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How to Hack Your College or Graduate School Education

English: Inside a Harvard Business School class
You’re likely investing $20,000-$50,000/year, plus opportunity cost, to attend school.  How can you maximize the benefits of all the years and all the money that you are investing?

I have a tentative answer.  Below is the draft of a book I’m writing tentatively titled, “How to Hack Your Education”.   I’ve also posted slides from presentations I’ve made on this topic.

I wrote this book for my personal reference, for my friends starting college/graduate school, and for my children.  My main focus is graduate MBA and undergraduate business students, but the principles I discuss are relevant regardless of the exact subject you are studying.

To prepare this paper I interviewed many of my Yale and Harvard Business School classmates on what were the most effective uses of their time during school.  I also probed to learn about what were the least effective uses of their time.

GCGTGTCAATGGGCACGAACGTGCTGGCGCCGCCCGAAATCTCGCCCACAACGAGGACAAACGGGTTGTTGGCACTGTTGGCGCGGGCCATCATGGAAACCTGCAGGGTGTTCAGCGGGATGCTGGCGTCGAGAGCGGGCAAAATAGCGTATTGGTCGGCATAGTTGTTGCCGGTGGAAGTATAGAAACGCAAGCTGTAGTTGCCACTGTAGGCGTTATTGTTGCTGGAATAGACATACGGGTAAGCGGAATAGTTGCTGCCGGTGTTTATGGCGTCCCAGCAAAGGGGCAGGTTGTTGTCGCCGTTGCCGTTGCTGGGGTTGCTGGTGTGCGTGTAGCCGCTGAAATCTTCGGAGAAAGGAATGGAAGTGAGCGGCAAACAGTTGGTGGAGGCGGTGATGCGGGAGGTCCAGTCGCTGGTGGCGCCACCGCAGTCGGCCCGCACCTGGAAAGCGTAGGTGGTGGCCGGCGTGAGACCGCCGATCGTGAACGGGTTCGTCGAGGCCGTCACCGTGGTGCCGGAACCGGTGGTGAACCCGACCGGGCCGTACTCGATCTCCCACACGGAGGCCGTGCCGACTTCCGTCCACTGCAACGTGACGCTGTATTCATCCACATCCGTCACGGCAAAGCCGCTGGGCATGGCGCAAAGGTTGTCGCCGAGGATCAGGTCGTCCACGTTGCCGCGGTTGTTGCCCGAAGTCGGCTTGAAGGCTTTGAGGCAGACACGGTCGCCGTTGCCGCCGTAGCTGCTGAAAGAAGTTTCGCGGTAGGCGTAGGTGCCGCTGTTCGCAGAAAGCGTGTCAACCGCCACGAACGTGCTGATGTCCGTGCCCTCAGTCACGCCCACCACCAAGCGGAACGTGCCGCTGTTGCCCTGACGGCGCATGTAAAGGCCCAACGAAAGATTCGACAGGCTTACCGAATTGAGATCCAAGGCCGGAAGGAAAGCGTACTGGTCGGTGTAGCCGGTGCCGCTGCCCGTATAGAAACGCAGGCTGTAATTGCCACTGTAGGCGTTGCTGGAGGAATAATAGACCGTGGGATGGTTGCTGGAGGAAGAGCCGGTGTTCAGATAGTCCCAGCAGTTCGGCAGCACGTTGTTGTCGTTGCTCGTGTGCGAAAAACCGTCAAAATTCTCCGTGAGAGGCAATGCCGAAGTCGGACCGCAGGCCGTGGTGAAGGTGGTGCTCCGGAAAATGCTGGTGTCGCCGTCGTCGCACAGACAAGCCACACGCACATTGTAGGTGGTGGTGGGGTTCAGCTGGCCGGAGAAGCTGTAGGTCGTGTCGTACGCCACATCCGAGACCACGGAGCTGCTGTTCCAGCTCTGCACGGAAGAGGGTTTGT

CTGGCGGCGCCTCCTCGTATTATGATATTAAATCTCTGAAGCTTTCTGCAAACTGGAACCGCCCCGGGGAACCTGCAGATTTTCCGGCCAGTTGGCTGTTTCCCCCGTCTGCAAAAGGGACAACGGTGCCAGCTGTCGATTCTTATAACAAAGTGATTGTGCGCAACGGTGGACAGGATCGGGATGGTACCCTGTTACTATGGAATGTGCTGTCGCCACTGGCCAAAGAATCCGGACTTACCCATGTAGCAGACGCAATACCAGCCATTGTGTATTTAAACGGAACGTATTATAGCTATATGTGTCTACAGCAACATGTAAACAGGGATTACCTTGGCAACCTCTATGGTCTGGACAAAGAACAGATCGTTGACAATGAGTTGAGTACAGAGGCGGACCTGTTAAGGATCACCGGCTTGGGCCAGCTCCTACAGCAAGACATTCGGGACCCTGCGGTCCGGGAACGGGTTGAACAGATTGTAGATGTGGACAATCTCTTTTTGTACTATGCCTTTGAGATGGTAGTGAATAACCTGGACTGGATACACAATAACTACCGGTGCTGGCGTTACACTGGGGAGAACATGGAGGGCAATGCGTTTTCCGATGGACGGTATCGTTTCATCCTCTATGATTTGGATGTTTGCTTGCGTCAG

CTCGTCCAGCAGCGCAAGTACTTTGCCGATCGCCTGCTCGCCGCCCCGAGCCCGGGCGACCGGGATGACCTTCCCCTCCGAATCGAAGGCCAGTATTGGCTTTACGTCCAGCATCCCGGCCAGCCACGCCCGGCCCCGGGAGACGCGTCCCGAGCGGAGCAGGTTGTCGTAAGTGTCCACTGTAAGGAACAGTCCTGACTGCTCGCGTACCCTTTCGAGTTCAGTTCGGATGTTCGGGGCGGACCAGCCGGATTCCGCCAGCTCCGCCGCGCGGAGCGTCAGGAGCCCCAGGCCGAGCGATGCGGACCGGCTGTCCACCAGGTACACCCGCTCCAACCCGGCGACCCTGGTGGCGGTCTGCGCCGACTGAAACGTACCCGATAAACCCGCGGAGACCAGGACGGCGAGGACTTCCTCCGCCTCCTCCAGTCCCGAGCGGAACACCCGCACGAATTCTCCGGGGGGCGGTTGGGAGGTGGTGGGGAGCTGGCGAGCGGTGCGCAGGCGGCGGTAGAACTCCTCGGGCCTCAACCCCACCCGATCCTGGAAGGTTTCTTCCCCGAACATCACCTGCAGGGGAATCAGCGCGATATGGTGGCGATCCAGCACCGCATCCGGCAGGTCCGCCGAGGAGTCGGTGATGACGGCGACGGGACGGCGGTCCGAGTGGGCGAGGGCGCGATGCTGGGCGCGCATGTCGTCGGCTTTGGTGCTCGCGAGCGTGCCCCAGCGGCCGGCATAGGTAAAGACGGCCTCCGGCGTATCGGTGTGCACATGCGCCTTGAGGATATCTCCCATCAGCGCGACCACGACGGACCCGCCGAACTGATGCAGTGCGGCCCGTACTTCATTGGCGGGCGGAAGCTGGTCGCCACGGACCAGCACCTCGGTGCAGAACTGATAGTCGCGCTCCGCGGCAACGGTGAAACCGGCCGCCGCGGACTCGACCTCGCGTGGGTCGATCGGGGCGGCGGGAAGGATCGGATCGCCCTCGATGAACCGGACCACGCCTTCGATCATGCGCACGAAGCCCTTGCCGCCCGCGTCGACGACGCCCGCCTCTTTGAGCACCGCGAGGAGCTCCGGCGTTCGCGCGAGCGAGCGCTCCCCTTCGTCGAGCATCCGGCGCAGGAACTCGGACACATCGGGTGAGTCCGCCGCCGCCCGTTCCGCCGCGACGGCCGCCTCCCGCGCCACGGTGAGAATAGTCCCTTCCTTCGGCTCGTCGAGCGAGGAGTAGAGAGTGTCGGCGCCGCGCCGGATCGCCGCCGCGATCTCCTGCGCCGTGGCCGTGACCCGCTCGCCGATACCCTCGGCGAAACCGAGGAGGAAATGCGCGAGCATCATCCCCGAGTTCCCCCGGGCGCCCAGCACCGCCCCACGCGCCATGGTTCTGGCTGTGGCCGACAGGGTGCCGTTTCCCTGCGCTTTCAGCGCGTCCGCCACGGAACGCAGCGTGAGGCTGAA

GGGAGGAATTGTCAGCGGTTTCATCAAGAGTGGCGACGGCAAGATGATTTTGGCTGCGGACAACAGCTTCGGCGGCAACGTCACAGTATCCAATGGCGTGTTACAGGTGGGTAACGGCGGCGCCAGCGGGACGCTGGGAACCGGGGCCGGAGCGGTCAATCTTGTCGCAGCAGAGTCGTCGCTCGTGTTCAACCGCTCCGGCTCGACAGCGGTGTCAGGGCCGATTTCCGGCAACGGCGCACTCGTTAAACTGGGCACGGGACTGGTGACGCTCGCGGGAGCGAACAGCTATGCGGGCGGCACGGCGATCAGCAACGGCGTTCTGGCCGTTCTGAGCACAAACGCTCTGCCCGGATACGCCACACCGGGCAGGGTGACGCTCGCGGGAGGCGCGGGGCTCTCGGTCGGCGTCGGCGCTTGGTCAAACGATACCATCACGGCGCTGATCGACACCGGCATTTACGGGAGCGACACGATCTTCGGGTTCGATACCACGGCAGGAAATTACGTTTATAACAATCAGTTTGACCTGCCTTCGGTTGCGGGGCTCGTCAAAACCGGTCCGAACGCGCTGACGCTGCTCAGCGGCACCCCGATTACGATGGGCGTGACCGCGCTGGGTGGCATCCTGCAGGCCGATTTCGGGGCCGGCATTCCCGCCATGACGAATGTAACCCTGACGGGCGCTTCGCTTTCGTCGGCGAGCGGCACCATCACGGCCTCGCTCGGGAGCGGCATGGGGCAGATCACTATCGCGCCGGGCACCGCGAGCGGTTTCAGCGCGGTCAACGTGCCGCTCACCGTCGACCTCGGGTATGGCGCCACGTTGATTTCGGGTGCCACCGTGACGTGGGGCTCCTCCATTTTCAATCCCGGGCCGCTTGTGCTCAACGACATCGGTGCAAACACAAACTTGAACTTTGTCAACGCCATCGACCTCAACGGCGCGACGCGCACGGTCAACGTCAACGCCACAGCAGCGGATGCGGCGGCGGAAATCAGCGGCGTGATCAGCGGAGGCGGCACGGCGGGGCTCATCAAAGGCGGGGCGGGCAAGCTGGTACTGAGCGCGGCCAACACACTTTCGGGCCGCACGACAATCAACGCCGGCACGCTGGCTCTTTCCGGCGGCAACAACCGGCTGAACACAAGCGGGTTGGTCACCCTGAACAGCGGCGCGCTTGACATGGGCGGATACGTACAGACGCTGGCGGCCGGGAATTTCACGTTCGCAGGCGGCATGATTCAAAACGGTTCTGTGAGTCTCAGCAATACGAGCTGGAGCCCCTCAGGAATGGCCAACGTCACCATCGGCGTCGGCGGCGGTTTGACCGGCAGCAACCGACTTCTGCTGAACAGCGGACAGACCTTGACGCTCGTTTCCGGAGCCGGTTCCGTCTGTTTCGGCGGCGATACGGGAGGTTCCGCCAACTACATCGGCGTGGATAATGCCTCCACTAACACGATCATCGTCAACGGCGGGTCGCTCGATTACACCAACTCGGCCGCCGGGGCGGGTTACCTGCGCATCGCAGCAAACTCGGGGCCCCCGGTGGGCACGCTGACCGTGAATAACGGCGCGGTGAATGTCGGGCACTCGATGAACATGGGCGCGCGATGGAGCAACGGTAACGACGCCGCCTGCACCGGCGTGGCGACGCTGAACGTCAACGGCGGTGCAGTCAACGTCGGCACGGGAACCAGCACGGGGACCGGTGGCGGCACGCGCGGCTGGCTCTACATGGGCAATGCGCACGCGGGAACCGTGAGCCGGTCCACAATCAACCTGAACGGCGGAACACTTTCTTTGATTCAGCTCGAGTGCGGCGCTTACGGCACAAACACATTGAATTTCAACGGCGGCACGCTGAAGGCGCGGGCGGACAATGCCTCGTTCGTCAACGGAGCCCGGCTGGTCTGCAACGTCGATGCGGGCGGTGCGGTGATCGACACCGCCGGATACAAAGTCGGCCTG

Among the topics I cover: career planning, time optimization, and selective short-term learning programs and scholarships.   

A few other people have covered this topic.  See  this New York Times op-ed feature, “Ditch Your Laptop, Dump Your Boyfriend,” which profiles several college students’ advice to incoming freshmen.  Another source of school-related advice, Hackcollege.com, offers college students myriad suggestions to take advantage of their college experience: for example, their “Deals of the Week” suggests relevant bargains for cash-strapped students, for everything that a college student needs to survive: free TV show downloads, discounted appetizers at Chilis, etc.

I’d greatly appreciate any feedback you have on the book.  I’ve been gestating this since 1992.



Hack your Education

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Photo: Inside a Harvard Business School classroom (Wikipedia)
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